I’ve just spent the better part of the past two hours going through some really poorly written issues on the bug tracker. Some of them were quite nice and well done, but most of them weren’t useful. I’ll admit that during this interlude I was not in the best of moods because of this. Sorry if I came across as harsh on anything.
I understand that the main reason for this is people do not know how to report bugs. This is perfectly understandable, especially since most of the people reporting on Mystcraft are likely very young.
In this regard I want to lay out some basic rules and methods on creating an issue on Mantis. These will help you in writing your report and help me in understanding it. The better the report the faster it gets accepted and fixed.
Also, before I begin, any sufficiently badly written reports stand a chance of being closed immediately. Make sure your report is informative and covers everything.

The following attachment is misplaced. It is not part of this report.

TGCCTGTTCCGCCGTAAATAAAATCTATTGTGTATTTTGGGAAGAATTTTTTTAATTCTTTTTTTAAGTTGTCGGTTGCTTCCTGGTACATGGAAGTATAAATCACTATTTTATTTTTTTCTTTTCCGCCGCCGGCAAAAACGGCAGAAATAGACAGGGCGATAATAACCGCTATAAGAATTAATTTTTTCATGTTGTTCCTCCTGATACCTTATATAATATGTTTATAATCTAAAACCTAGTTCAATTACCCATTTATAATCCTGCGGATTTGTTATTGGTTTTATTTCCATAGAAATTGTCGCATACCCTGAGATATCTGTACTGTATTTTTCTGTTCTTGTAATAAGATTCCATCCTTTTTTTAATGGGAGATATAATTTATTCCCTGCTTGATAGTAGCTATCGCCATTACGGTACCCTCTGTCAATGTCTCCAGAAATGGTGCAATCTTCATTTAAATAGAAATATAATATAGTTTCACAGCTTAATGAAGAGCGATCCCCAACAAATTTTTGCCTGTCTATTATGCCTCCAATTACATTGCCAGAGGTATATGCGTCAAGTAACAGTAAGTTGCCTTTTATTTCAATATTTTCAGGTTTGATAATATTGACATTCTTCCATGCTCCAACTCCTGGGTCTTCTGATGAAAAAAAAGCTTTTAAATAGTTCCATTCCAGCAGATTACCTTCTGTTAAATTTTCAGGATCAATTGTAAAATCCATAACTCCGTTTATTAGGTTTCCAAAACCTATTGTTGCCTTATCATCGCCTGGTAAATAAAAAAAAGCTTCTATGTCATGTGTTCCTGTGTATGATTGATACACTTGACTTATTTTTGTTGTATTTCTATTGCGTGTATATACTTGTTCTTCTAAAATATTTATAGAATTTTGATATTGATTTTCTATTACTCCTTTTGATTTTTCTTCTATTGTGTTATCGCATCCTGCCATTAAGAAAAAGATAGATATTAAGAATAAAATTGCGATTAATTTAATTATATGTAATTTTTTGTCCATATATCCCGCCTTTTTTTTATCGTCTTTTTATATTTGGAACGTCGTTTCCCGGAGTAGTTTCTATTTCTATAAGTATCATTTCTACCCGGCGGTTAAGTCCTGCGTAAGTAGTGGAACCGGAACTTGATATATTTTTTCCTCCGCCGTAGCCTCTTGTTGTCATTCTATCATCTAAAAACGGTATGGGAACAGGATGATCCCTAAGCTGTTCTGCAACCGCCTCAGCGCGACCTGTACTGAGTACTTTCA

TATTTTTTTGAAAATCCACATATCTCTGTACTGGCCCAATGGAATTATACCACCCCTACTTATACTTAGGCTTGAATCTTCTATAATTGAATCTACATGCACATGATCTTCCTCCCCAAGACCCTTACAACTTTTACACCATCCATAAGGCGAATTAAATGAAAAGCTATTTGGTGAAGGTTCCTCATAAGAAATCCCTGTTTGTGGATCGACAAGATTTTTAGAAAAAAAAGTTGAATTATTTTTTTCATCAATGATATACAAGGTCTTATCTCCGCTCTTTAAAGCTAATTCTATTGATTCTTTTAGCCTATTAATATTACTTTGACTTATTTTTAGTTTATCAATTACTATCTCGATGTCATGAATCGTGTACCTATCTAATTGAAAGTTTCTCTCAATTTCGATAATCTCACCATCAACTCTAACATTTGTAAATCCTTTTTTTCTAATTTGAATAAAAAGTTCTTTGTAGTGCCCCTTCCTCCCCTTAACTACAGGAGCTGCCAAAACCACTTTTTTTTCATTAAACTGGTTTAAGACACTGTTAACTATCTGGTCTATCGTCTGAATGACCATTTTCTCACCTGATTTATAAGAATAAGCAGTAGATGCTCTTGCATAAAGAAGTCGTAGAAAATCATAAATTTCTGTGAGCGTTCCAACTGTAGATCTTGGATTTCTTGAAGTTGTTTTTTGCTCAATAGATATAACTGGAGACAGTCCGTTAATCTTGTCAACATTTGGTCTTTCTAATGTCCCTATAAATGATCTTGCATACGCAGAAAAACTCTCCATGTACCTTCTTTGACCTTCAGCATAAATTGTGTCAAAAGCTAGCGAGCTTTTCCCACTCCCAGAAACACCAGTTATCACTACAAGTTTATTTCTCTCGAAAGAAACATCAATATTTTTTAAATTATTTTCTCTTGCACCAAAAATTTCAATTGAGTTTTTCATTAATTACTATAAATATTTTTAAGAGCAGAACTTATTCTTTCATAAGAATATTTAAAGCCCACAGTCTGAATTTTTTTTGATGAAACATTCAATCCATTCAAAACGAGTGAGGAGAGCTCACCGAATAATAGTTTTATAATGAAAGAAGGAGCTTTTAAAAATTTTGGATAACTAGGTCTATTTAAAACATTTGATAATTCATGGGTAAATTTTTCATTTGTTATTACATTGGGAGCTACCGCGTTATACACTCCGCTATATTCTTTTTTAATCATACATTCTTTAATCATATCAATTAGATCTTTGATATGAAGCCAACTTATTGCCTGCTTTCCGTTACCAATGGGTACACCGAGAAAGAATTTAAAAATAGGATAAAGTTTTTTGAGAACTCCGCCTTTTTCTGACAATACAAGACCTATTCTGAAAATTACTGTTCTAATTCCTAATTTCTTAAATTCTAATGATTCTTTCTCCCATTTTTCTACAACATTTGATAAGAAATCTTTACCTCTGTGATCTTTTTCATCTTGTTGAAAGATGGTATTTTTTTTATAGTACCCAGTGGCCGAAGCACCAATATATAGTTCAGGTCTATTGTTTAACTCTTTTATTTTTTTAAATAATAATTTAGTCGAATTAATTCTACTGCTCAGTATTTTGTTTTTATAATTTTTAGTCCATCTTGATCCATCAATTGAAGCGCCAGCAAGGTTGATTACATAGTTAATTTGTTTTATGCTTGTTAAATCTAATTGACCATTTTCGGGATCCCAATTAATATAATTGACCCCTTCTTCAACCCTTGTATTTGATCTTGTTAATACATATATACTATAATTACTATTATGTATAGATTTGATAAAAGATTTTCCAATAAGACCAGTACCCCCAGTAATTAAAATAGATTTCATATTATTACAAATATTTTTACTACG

- Check for other reports for your issue first. You may not be the first with this problem!
- Be as informative as possible. The more you give me the more I have to work with.
- Type your best. Don’t slur things or use 1337 or any short form of typing. it’s not the place.
- Keep it clean. I’ll ban people for using foul language or inflammatory remarks. I know that your bug probably has you very frustrated, but it won’t help your case to kick and scream like a three year old.
Now, let’s step through this process. It can be a lot to take in at once, so we’ll try to look at each part.
The category dropdown is meant to allow you to select the category that the issue best fits under. Is it a problem with another mod (compatibility)? Or maybe there is something wrong visually (rendering)? Maybe it’s an error in the GUIs. Whatever it is, select the most appropriate category. If it is a general level issue (the whole mod breaks for no apparent reason when I push the F1 key) or no other category cuts it, then go with general. Try your best. If more than one suits then pick the best one. We’ll handle that in a little bit.
Next is reproducibility. This is where you indicate how reliably you can recreate the issue. Does it happen every single time you do something, or only once in a while? Can you control it? If you mark ‘have not tried’ then you can guess the first thing I’ll be asking you to do.